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24 September 2014
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November, 2003
Uncool towers cause country strife
Didcot Power Station
Love 'em or hate 'em, Didcot Power Stations draws powerful reactions (picture: Karen Stay)

Locals love them, but readers of Country Life have given their spluttering verdict on Didcot's cooling towers: Knock 'em down!

Read about Oxfordshire's worst eyesores here.


SEE ALSO

Oxfordshire eyesores are in the eyes of the angry - your least-loved places in the county (and a few words of praise for Didcot Power Station)

WEB LINKS

Charles Burns's portrait of Didcot Power Station

POWER FACTS

Didcot power station was built in the 1960s.

It was designed by the architect Frederick Gibberd - the man also responsible for Liverpool's Roman Catholic cathedral, the Heathrow terminal buildings, and Harlow new town.

Glider pilots like to fly over the towers because they send up a blast of hot air that lifts the aircraft higher into the sky, so they can fly further.

The power station has its own railway branch line for the daily delivery of many tons of coal to fuel it.


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Click here to tell us about Oxfordshire eyesores and your favourite buildings. Pictures are welcome!

Bill Bryson wrote about them in his comic travelogue, Notes From A Small Island, and they featured in an episode of Morse.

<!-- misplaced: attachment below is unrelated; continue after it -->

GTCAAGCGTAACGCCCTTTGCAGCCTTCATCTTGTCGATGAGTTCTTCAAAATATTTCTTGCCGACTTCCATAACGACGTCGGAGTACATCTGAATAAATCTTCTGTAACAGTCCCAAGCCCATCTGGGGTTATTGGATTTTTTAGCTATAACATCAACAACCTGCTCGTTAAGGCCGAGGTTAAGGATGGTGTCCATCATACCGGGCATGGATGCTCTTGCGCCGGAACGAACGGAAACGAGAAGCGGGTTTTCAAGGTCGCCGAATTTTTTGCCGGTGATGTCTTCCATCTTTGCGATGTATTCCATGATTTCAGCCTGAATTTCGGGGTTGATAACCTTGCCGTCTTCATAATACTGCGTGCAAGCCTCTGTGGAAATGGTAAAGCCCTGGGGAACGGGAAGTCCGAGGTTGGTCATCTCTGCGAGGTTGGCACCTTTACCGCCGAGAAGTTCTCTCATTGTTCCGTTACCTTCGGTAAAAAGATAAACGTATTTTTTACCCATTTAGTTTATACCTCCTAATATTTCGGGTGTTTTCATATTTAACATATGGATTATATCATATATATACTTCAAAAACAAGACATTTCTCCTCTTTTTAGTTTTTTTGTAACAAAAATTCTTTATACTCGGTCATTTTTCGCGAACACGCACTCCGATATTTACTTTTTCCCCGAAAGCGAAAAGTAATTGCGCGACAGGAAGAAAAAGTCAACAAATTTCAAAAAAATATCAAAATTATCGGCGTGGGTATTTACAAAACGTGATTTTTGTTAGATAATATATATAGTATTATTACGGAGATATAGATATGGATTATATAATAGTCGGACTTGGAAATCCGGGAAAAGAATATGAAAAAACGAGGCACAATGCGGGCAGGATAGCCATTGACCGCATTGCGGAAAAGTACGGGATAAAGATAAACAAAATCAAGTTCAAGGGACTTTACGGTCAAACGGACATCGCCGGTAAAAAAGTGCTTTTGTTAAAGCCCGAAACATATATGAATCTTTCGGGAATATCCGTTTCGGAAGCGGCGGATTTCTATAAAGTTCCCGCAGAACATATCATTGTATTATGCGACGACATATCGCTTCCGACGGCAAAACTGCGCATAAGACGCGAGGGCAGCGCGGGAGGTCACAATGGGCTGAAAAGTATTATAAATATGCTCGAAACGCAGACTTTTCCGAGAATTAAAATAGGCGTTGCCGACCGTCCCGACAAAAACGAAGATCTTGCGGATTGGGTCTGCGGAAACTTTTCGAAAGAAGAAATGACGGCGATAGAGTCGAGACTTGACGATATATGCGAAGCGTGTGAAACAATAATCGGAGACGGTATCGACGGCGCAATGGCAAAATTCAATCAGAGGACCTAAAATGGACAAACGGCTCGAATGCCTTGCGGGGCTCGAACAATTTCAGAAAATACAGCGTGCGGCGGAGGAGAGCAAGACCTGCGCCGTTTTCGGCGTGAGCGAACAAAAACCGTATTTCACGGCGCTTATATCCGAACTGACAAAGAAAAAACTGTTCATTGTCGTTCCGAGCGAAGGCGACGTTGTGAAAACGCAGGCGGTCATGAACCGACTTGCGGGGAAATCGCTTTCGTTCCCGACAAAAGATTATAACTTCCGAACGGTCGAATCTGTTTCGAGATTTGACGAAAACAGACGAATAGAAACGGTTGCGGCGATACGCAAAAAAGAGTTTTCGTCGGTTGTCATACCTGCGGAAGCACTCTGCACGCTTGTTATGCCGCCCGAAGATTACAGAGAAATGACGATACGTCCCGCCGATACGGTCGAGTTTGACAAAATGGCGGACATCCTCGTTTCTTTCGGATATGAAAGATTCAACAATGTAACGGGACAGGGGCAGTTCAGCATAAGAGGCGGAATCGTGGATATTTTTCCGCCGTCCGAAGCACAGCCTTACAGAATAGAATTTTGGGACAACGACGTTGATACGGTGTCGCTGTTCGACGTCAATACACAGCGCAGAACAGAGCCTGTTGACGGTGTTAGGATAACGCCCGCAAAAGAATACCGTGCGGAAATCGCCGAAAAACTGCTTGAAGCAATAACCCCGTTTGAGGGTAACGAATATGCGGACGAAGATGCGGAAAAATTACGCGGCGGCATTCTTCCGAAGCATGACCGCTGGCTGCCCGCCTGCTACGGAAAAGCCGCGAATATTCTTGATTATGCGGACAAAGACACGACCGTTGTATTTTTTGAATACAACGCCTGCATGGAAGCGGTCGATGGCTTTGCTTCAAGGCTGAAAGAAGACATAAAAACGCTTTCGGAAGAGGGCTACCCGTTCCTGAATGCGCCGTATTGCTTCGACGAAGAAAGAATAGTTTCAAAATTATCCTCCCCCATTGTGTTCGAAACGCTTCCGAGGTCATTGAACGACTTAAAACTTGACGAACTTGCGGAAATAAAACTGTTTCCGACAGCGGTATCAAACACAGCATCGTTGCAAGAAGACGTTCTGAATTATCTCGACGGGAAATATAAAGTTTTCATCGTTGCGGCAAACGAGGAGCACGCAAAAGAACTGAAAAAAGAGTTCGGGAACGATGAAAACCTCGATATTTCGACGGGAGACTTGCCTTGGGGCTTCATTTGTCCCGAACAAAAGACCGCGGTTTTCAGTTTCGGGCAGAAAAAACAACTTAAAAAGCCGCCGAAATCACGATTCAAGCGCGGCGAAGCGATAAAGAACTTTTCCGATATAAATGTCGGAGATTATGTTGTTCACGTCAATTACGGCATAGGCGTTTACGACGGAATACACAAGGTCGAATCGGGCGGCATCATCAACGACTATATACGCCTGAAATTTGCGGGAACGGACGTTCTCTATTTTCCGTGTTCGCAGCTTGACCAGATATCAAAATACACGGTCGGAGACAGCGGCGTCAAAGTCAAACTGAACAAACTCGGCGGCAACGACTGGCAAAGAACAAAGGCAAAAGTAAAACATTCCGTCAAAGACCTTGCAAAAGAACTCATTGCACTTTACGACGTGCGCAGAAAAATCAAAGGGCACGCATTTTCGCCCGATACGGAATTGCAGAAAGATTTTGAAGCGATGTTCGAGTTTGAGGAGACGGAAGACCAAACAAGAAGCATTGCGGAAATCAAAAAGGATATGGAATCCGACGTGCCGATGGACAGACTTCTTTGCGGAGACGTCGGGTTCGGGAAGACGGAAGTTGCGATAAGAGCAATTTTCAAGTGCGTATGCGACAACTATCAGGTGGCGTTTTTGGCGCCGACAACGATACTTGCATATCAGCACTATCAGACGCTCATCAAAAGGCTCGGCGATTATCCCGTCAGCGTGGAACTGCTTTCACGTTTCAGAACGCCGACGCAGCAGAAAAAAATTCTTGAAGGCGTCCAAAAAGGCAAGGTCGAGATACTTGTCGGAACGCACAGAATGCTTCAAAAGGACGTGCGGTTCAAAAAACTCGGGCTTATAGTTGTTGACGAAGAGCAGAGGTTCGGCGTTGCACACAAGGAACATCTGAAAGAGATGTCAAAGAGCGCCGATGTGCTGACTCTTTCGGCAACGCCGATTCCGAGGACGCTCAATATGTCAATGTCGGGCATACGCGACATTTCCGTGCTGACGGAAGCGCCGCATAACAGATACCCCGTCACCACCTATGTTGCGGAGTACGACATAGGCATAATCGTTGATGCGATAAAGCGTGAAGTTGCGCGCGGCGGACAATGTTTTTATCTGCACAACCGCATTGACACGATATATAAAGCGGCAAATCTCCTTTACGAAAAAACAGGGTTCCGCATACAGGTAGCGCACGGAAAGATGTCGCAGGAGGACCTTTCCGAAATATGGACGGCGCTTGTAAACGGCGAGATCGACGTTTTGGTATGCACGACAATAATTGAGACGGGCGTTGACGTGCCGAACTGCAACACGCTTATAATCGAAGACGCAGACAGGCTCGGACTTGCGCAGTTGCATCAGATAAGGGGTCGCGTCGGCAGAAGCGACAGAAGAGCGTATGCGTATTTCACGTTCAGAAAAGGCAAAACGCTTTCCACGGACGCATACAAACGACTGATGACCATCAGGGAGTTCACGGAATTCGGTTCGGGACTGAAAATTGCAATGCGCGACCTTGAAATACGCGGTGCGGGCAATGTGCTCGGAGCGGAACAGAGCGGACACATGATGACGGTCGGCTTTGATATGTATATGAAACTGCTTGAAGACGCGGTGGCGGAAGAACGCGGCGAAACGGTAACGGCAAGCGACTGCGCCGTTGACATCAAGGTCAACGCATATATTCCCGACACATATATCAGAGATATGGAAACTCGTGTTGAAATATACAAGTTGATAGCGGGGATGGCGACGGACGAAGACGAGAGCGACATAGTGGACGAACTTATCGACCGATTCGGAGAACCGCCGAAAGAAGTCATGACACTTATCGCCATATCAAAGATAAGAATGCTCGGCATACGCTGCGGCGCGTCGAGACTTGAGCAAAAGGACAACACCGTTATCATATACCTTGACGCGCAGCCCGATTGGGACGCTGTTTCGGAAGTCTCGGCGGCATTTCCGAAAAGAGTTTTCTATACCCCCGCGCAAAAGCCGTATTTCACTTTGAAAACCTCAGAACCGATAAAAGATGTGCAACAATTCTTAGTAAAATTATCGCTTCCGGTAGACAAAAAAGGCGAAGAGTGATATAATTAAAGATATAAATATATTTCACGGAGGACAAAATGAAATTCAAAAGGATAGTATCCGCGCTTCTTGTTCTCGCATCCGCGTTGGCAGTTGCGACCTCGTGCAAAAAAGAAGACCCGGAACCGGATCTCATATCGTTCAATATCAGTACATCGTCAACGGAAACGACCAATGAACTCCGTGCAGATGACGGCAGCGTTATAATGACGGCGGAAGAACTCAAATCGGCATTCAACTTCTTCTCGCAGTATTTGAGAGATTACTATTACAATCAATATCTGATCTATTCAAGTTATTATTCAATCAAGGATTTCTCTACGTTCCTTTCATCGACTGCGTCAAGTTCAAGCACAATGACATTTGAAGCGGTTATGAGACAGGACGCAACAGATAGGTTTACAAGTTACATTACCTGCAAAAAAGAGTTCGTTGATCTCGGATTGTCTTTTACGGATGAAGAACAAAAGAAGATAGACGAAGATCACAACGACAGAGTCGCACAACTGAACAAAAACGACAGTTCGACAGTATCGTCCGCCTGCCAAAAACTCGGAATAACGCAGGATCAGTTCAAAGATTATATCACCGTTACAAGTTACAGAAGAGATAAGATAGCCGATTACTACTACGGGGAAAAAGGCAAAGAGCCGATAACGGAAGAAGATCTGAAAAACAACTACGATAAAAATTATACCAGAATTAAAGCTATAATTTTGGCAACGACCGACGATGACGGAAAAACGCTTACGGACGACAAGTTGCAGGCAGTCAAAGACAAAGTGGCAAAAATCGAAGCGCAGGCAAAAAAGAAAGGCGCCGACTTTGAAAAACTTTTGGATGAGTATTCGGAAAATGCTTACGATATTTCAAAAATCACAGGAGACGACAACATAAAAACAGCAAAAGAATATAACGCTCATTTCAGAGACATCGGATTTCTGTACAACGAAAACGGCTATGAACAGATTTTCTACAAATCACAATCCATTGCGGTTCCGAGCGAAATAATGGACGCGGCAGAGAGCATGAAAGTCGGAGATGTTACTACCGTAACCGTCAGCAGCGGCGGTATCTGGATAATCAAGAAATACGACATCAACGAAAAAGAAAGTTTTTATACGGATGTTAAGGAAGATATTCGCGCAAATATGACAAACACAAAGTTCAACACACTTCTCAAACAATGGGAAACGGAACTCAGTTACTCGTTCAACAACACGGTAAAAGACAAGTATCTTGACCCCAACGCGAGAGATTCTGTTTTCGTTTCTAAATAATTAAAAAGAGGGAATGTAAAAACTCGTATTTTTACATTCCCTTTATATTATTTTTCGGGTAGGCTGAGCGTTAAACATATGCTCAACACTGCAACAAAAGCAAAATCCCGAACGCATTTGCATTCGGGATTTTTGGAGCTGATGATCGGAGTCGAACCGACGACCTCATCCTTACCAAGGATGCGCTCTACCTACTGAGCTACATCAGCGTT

LISTEN
Click to hear Eric Hobson of Didcot Power Station and conservationist Catherine Petts (Real player needed)
Click for audio

For some, the smoking towers of Didcot Power Station are an inspirational sight, dominating the landscape north of the ancient Ridgeway.

They've even been nicknamed The Cathedral of the Vale (a good place for a baptism of fire, perhaps).

But now they've been named as the third most-hated blot on the UK landscape by the readers of the upmarket magazine, Country Life.

Wind farms and Birmingham's New Street Station came first and second (though it's some years since New Street was surrounded by fields).

Artist Charles Burns has even depicted the power station in pastels. "Though nobody can doubt that it is a blot on the landscape," he says, "it does have a certain majesty about it."

Eric Hobson, the power station's regulation manager, told BBC Oxford that many local people love the towers, and said they'd probably have a preservation order slapped on them if anyone really suggested demolition.

He said: "I'm clearly disappointed. I think it's a splendid-looking building, particularly the cooling towers."

And they even earned a bold defence from Catherine Petts, of the Council for the Preservation of Rural England.

Click here to listen to them both being interviewed by BBC Radio Oxford's Jonathan Hancock (Real player needed: see box above for download details).

 

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